Rent before you buy.

We make this recommendation regularly. Renting first wherever you relocate overseas gives you a chance to try the place on for size and to confirm or reconsider.

Kathleen and I have done this for each of our international moves, and, in each case, we've been glad we did. In Ireland, for example, renting first saved us from making the big mistake of settling in Waterford City. It took only a few months living there to realize that where we really wanted to be was out in the country.

We've been renting here in Panama, as well, since our move from Paris six years ago. In that time, in fact, we’ve rented four different places. This is a small city that offers, nevertheless, a tremendous diversity of lifestyle options. We’ve had trouble finding the one that suits us best. Finally, our current situation feels right.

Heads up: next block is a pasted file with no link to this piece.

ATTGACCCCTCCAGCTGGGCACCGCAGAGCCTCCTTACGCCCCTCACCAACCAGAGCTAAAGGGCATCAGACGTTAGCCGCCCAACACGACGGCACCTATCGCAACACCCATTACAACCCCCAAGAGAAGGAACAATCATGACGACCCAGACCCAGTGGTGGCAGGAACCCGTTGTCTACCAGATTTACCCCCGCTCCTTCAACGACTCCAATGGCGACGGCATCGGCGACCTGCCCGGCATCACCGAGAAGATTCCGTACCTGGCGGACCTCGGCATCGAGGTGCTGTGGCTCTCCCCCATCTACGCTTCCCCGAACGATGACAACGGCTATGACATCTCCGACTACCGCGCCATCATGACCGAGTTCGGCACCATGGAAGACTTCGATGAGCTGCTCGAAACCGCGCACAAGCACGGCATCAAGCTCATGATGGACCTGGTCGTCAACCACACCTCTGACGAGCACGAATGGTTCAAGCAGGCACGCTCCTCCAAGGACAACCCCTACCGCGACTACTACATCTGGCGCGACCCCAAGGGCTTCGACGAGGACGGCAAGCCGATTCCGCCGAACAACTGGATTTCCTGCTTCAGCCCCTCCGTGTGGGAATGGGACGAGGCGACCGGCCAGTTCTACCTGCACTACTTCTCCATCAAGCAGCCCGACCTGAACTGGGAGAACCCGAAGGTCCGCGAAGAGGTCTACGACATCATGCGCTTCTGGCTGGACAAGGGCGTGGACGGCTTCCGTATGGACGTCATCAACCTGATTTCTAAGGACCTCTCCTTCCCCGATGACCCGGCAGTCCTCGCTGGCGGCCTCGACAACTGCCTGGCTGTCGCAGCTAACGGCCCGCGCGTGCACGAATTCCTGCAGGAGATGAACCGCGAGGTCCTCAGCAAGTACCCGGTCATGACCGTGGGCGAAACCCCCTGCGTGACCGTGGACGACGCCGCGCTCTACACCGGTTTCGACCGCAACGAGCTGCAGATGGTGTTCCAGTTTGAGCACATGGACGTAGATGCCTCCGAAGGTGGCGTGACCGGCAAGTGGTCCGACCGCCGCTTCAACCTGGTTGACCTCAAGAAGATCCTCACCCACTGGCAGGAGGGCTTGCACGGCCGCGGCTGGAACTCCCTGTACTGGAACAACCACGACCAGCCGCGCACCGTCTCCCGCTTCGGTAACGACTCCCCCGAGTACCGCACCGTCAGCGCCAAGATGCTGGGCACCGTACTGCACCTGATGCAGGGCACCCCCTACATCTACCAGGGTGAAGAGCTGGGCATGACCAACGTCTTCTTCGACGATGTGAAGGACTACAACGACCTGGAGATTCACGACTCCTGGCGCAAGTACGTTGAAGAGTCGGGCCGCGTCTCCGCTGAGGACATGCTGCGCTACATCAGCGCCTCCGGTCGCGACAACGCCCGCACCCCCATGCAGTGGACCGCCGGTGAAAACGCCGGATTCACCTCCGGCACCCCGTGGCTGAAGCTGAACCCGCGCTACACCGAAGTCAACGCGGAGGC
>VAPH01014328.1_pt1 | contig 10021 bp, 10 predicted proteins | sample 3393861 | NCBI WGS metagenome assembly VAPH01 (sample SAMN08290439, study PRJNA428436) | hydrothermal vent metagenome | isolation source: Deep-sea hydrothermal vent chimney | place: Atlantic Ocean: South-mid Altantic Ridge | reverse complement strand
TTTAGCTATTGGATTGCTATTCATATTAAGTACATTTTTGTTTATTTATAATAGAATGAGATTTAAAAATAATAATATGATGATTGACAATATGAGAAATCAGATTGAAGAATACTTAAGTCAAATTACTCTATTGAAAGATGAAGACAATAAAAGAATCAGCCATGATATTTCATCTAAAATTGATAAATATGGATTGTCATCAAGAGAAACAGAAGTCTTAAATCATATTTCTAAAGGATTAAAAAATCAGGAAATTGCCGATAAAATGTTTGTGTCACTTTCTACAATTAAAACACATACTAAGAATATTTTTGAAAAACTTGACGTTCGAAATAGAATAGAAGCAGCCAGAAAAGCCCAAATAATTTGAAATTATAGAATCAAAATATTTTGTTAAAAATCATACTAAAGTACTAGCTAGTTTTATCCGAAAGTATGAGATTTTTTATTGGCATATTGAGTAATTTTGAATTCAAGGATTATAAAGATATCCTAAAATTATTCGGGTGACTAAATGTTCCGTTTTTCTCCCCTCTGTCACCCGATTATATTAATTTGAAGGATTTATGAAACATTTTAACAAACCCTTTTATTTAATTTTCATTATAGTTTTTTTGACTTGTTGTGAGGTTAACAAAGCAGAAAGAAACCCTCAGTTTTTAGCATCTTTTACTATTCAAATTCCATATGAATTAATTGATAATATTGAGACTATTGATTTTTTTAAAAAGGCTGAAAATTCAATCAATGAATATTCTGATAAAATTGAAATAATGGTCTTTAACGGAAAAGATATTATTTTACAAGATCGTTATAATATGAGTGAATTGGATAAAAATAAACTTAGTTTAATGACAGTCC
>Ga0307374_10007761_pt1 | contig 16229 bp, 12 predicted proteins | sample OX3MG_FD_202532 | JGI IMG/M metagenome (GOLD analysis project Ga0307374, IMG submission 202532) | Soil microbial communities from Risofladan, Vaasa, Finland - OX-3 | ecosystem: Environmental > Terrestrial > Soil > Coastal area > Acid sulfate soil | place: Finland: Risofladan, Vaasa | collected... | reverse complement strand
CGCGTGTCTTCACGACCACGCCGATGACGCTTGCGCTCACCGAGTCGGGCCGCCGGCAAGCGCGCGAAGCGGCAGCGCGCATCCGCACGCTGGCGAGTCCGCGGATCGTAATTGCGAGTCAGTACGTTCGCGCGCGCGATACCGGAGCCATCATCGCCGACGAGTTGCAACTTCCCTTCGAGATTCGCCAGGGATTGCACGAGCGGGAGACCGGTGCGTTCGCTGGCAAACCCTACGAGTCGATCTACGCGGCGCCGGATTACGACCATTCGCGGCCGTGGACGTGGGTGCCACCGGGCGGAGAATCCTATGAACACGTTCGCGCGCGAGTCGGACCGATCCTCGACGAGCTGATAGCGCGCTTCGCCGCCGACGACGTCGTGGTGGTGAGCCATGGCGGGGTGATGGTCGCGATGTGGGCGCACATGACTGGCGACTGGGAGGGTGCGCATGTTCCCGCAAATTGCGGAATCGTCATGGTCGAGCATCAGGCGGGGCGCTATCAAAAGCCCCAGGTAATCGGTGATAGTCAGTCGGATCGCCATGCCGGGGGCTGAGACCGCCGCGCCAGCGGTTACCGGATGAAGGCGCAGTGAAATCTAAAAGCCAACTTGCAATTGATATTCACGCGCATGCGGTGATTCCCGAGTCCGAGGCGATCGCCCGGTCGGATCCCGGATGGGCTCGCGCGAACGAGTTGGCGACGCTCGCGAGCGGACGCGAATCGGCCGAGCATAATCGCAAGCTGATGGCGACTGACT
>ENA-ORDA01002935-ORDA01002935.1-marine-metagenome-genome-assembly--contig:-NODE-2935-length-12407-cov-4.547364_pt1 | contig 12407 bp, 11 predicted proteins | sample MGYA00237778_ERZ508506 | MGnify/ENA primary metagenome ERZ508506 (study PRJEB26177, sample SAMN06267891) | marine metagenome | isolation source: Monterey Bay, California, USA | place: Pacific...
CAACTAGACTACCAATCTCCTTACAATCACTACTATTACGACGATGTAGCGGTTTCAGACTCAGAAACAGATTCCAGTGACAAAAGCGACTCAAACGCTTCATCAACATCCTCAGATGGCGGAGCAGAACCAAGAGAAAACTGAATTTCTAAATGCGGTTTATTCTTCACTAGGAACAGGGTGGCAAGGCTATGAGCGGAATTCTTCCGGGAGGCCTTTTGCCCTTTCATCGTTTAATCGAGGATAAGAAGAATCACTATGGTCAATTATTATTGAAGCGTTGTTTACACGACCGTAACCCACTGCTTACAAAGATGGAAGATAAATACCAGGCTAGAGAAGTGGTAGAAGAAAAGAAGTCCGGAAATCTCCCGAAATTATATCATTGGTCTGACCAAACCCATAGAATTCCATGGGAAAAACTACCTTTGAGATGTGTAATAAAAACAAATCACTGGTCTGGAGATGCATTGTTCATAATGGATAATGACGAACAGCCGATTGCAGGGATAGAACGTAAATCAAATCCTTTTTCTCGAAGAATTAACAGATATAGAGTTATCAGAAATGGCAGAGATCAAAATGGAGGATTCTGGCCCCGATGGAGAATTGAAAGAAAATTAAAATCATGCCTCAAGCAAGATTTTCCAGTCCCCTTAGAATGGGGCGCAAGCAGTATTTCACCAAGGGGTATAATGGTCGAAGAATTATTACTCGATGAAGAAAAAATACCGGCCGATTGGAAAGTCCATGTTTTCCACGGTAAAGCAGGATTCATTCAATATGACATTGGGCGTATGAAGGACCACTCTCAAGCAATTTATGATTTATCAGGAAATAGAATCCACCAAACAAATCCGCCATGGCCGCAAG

This serial rental experience has reminded us that, just as buyer should beware in a new market, so should a renter. Not all properties are created equal, and neither are all property owners or property management companies.

Here are five caveats to keep in mind when renting long-term in a foreign country:


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Kathleen Peddicord

Kathleen Peddicord is the founder of the Live and Invest Overseas publishing group. With more than 25 years experience covering this beat, Kathleen reports daily on current opportunities for living, retiring, and investing overseas in her free e-letter.

Her book, How To Retire Overseas—Everything You Need To Know To Live Well Abroad For Less, was recently released by Penguin Books.

Read more here.